As a PKG Fellow, you have the opportunity to develop and implement a service project of your own design.
You also have the option of interning with a service-focused organization to learn about how they operate, the work they do, and the services they provide while using your own skills and expertise to help them meet their mission.
Collaborate with a partner in the community
If you have a service idea you want to implement in collaboration with a community partner—or if a service organization wants your input as a consultant—apply for a Public Service Fellowship to support your endeavor.
Pilot a social enterprise
If you are developing your own nonprofit or social enterprise, a Public Service Fellowship could help you pilot your idea.
Explore a public service career
Public Service Fellows can also intern with service agencies. This option enables you to explore service careers or build your experience by working for service agency staff. You might help to expand an agency’s services, for instance, or assess operations. This opportunity was made possible by a gift in honor of Paul and Priscilla Gray.
Looking for an idea? Community partners often suggest projects or challenges that could be developed into fellowships. Check out the listings at mit.givepulse.com
Note: All registered full-time MIT students are eligible to apply and graduating students can receive funding for up to three months after graduation.
Applications for Summer 2020 Fellowships are due by Tuesday, March 17 at noon.
PKG Fellowships fund both summer and IAP public service work. Projects can be done independently or as part of a small team (typically two or three students); however, if you are working in a group, each member must apply independently and we, unfortunately, cannot guarantee funding to all students.
Fellowship funding is provided upfront as a direct deposit or check, and the sum is intended primarily for living and travel expenses. If your project exceeds the funding you receive through the PKG Center, you may apply for supplemental grants to cover additional expenses such as: prototyping materials, printing, safety equipment, etc.
Note: Grant requests must be submitted in advance of making purchases and will not be considered retrospectively. Supplemental grants are not a guaranteed source of funding for students awarded fellowships.
General Funding Breakdown:
- IAP Fellows will be awarded $2,500
- Summer Fellows who commit 6-8 weeks of service work will be awarded $5,000
- Summer Fellows who commit a significantly longer time period will receive $6,000
We fund summer and IAP work. Projects can be done independently or as part of a small team (typically two or three students). However, we fund individuals, and each team member must apply individually without a guarantee of each team member receiving funding.
Fellowship funding is intended primarily for living and travel expenses and we provide the fellowship amount upfront as a direct deposit or check.
You may apply for supplemental grants to cover additional expenses such as prototyping materials, printing, or safety equipment. Grant requests must be submitted in advance of making purchases and will not be considered retrospectively. Supplemental grants are not a guaranteed source of funding for students awarded fellowships.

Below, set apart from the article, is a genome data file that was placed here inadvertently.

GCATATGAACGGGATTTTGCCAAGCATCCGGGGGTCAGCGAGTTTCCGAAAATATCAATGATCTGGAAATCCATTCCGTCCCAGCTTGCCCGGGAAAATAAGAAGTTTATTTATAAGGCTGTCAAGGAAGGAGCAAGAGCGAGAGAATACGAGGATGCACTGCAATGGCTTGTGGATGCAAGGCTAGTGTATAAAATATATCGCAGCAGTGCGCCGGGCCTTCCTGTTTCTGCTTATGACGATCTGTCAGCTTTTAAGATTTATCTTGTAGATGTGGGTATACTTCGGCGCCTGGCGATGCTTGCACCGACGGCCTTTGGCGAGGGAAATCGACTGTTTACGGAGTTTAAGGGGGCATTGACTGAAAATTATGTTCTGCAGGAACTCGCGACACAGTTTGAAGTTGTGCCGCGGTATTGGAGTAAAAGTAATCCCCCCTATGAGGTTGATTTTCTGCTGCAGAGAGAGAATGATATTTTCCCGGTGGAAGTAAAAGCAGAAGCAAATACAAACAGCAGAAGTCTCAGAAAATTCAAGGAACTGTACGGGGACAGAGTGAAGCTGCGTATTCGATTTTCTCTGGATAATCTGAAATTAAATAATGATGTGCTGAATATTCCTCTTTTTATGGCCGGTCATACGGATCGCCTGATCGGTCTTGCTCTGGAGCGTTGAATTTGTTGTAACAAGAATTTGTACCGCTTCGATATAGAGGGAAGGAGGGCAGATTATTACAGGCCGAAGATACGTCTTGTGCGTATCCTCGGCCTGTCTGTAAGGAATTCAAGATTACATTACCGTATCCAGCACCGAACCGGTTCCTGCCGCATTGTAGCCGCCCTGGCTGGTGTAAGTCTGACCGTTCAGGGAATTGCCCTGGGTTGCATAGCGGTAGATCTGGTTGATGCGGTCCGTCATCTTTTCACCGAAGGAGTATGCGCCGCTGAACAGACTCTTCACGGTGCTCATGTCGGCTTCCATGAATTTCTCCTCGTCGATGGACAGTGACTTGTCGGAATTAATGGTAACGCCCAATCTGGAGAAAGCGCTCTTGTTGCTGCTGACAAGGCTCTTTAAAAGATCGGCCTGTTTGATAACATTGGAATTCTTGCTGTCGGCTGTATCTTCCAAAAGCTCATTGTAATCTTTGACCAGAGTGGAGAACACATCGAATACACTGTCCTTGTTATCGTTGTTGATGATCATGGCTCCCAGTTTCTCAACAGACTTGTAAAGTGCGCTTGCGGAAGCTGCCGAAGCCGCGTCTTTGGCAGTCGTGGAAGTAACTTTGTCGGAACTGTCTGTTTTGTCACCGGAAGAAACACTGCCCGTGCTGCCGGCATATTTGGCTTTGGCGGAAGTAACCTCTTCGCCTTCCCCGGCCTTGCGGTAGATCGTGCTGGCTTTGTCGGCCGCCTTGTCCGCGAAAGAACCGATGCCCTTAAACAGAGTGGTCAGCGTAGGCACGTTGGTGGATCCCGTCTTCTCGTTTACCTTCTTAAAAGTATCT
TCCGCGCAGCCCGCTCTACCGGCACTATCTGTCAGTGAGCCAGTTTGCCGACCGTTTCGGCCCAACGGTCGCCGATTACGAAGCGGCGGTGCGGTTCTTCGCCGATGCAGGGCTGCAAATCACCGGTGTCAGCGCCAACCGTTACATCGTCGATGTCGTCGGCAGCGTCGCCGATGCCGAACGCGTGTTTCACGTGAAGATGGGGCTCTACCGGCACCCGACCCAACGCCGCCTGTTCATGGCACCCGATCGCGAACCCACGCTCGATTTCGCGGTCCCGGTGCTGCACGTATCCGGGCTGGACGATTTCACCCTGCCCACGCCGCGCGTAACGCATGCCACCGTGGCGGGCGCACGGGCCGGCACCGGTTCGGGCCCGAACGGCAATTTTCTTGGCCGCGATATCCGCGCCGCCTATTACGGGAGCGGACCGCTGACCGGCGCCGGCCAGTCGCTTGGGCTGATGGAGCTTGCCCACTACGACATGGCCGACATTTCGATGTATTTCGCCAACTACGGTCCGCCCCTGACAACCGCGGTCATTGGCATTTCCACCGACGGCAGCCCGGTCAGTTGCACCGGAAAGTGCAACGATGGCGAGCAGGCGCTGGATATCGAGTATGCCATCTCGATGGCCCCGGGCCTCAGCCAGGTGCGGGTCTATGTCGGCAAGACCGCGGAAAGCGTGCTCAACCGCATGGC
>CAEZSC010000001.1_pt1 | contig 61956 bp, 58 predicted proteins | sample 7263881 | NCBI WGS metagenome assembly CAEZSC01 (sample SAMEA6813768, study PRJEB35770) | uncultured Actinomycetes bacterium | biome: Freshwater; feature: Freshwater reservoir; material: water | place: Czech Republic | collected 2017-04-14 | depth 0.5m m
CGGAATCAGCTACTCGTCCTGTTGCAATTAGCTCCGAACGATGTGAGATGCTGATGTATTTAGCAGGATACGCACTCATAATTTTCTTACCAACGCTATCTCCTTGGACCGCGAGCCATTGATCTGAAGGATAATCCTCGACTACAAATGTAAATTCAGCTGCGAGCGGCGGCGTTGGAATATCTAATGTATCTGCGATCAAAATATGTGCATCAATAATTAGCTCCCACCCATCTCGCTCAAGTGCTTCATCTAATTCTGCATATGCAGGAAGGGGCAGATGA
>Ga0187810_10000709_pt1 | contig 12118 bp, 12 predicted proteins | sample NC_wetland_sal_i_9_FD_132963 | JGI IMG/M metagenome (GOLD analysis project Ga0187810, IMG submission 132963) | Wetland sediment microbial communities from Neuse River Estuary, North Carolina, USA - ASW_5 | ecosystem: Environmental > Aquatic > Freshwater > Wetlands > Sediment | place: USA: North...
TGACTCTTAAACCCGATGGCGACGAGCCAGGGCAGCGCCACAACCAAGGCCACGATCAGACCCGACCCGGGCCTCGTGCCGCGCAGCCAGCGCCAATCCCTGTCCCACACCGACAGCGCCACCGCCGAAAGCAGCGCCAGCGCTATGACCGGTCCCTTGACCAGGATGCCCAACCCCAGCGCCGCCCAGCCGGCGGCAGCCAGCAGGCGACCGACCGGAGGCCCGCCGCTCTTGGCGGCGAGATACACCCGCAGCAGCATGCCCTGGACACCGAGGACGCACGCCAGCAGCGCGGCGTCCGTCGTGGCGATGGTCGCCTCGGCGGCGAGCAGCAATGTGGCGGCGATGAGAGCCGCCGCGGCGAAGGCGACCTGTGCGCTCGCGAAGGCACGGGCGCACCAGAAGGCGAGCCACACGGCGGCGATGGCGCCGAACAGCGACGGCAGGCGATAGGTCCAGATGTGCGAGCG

Successful fellowship proposals will show:
- Potential for sustainable benefit to an underserved community
- Evidence of strong motivation to carry out the project
- Potential for effective community partner/student relationship
- An overall sense of project feasibility indicating that the project scope matches the student qualifications, time frame, and community partner expertise/input
- Appropriate understanding of safety issues and a thorough safety plan
If we award you a fellowship, before beginning your project you will be required to:
- Sign a contract, liability waiver, and MIT travel forms. Minors will also need the signature of a parent or guardian.
- Submit a spreadsheet of personal and contact information.
- Arrange for all necessary health, safety, and legal needs: e.g. passport and visa if needed, health insurance, vaccinations, etc.
- Arrange all travel and accommodation.
While in the field, you have to:
- Check in at least once a week with fellowship staff, describing work accomplished so far, plans for the following week, and general reflections.
- Ensure that your community partner is supporting the project appropriately and remaining in contact with the Center staff as requested.
After fellowship work, we require you to:
- Submit a brief report describing your experiences in the field. Alternatively, you can write a project blog during the course of the project.
- Complete an online evaluation of your fellowship experience.
- Submit photographs with captions.
We may also ask you to give presentations based on your fieldwork experience to members of the MIT community.
Whether you are looking to workshop a project idea, need assistance with your application and proposal, or want clarification on funding and guidelines, the PKG Center is always open for consultation.
All fellowship candidates are strongly encouraged to open up a conversation with the PKG Center prior to applying. Ask questions; tell us about your project and your passions; tell us about the community you are passionate about working with.
For fellowship questions, comments and concerns, contact Alison Hynd and schedule a visit to the PKG Center (W20-549).